“The First Omen” is a prequel with style


I hate to describe The First Omen as unexpectedly well done and even a little surprising. But for an essentially unnecessary prequel to “The Omen,” the 1976 hit about a satanic child, two unhappy parents and three sixes, its merits point to a promising feature debut from director and co-writer Arkasha Stevenson, a former Los Angeles native , a Times photojournalist with a flair for uncanny beauty.

The word “unexpected” does not reflect well on my occasional biases. I try not to pre-judge any film except an Eli Roth film, and look where that got me: “Thanksgiving” was worth it! In a more measured style, “The First Omen” is also full of flashy allusions to various executions, impalements and characters from the Richard Donner hit, but with a visual certainty and personality all its own.

Rome doesn't hurt, although it certainly doesn't help young Margaret (Nell Tiger Free of the M. Night Shyamalan Showtime series “Servant”) in “The First Omen.” An American with a difficult childhood, she will soon wear the veil thanks to her American sponsor, the high-ranking Cardinal played by Bill Nighy. Much of the narrative, written by Stevenson, Tim Smith and Keith Thomas, takes place in the confines of the orphanage to which Margaret was assigned. The frightening and obviously mysterious Sister Silva runs the place, and considering that the great, gravelly-voiced Sonia Braga takes on the role and Ralph Ineson plays the disgraced Irish priest (introduced in the first Omen), is one hell of a pair of basso profundo voices, well suited to unholy menace.

The story's setting in 1971 leads to a variety of social upheavals that have negatively impacted church attendance worldwide. Without giving away the game, “The First Omen” imagines what powerful subgroups of the Catholic leadership might resort to to lure lapsed believers back into the pews and pray for their lives. Haunted by demon visions, Margaret keeps an eye on Carlita (Nicole Sorace), the orphanage's real problem child, a similarly troubled loner. Is she the devil's child?

“The First Omen” underwent some cuts involving graphic footage of a birth, the kind filmed straight by director Stevenson, but in a way, at least re-edited, to achieve an NC-17 rating avoid anything that isn't the usual kind of horror movie fodder. Not to mention the double standard: I've seen far more heinous violence on screen in R-rated films made by men in male-dominated stories. Gynecological body horror remains a final frontier for some viewers. Roman Polanski did a lot of inference and suggestion in “Rosemary's Baby,” five years before “The Exorcist” combined crudity with piety and made a dubiously influential fortune.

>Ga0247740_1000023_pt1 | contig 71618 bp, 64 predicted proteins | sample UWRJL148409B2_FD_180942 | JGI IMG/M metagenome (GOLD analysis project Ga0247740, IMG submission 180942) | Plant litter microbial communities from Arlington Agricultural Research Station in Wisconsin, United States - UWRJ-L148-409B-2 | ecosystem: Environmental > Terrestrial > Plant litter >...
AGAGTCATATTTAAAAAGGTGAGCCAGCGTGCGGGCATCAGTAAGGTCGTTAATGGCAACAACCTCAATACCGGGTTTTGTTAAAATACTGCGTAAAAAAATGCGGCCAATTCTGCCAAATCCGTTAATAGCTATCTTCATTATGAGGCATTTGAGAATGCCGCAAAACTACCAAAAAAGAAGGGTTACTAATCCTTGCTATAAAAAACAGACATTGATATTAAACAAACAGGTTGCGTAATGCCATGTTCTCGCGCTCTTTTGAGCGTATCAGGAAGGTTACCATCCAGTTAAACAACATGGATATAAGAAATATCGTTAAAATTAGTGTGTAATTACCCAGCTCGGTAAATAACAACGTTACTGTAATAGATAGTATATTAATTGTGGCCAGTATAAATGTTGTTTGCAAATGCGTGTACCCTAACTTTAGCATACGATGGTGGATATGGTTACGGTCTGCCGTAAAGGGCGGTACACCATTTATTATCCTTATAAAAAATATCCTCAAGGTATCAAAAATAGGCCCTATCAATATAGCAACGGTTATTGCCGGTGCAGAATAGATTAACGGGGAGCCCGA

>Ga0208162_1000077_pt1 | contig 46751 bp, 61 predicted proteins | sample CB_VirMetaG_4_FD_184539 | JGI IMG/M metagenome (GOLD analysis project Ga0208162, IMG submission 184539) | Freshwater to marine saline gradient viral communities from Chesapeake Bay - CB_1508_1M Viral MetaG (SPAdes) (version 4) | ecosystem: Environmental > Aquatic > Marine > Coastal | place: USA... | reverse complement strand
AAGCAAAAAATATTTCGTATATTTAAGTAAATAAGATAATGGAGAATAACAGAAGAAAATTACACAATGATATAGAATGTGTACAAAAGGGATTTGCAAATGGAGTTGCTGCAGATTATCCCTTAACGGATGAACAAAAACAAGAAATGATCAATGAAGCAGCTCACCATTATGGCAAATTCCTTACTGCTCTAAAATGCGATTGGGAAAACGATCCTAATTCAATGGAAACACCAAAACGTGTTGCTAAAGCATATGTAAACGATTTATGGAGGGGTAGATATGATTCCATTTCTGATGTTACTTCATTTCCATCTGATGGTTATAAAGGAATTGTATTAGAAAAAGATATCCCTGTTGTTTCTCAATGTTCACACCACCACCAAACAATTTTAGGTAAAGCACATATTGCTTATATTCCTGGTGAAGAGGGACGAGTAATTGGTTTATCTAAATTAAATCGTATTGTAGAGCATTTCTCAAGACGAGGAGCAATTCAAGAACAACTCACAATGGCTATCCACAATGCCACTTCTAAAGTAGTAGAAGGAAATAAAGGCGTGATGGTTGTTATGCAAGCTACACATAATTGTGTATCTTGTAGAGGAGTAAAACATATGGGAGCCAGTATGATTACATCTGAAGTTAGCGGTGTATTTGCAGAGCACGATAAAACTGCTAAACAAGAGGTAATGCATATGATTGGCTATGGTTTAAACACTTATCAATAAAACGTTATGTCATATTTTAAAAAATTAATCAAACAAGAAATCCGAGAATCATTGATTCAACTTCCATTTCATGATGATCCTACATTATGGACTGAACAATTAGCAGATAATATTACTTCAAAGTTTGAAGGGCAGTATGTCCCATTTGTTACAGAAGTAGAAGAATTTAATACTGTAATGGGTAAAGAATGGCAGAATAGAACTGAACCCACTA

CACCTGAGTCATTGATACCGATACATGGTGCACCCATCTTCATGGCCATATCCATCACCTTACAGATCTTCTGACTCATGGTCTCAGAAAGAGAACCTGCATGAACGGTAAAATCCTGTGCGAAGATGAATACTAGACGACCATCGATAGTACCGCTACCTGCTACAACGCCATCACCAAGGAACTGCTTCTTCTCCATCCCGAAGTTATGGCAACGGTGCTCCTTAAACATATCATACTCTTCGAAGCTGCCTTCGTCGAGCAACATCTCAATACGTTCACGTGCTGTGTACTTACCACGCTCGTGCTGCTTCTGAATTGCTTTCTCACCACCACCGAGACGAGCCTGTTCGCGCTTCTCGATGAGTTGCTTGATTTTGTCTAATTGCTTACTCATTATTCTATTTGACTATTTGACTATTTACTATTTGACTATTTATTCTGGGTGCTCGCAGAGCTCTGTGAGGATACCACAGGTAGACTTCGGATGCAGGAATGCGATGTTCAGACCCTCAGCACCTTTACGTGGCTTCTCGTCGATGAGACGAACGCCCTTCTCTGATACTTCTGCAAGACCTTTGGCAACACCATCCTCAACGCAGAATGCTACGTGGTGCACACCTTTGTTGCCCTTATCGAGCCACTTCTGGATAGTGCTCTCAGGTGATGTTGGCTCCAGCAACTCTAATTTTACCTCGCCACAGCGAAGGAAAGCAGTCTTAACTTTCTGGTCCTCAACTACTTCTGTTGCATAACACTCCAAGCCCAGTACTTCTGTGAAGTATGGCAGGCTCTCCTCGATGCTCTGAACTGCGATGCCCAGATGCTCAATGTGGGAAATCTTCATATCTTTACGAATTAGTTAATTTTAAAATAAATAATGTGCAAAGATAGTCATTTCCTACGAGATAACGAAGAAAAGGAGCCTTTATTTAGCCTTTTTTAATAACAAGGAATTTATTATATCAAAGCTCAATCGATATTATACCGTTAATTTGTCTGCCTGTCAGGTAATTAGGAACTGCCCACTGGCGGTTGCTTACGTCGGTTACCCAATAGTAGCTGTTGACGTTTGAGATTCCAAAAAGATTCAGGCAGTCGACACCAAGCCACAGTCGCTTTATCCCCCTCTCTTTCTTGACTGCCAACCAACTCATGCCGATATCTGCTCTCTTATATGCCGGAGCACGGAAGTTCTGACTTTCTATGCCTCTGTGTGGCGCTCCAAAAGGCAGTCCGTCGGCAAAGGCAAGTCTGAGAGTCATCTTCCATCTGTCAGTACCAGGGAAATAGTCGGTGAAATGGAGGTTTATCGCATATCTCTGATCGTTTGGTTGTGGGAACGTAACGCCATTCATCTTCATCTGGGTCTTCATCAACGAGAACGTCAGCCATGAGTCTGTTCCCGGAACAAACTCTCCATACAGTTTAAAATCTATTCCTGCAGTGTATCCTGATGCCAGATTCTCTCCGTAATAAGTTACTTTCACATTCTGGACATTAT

“The First Omen” has little claim to landmark or pantheon status. But it's a film that maximizes all of its elements with a bit of panache. Stevenson, editors Amy E. Duddleston and Bob Murawski, and cinematographer Aaron Morton save the explicit image for crucial sequences. Not everything fits or fits together in “The First Omen”: Father Brennan’s exposé dump about the church’s plans to retain power feels rushed and confused; Some of the narrative and visual references to the 1976 film don't add much to the film we're watching. Still, it's a pretty exciting experience.

There is also an off-center introduction to the main narrative that includes Margaret's introduction to Rome's nightlife before she wears the veil. Her impishly sexy roommate and novice plays the hostess, and Maria Caballero, who plays her, is spectacularly expressive in close-up. As Margaret, Free works more modestly but effectively, and there's a pretty stunning moment where she undergoes (certainly mostly) a physical transformation without any assistance from digital effects. It's a long shot, with no cuts to emphasize the shocks. It works out. And that kind of directorial instinct is most welcome.

“The First Omen” – 3 stars (out of 4)

MPA Rating: R (for violent content, gruesome/disturbing images and brief graphic nudity)

Running time: 2:00

How to watch: Premieres in theaters April 4th

Michael Phillips is a Tribune critic.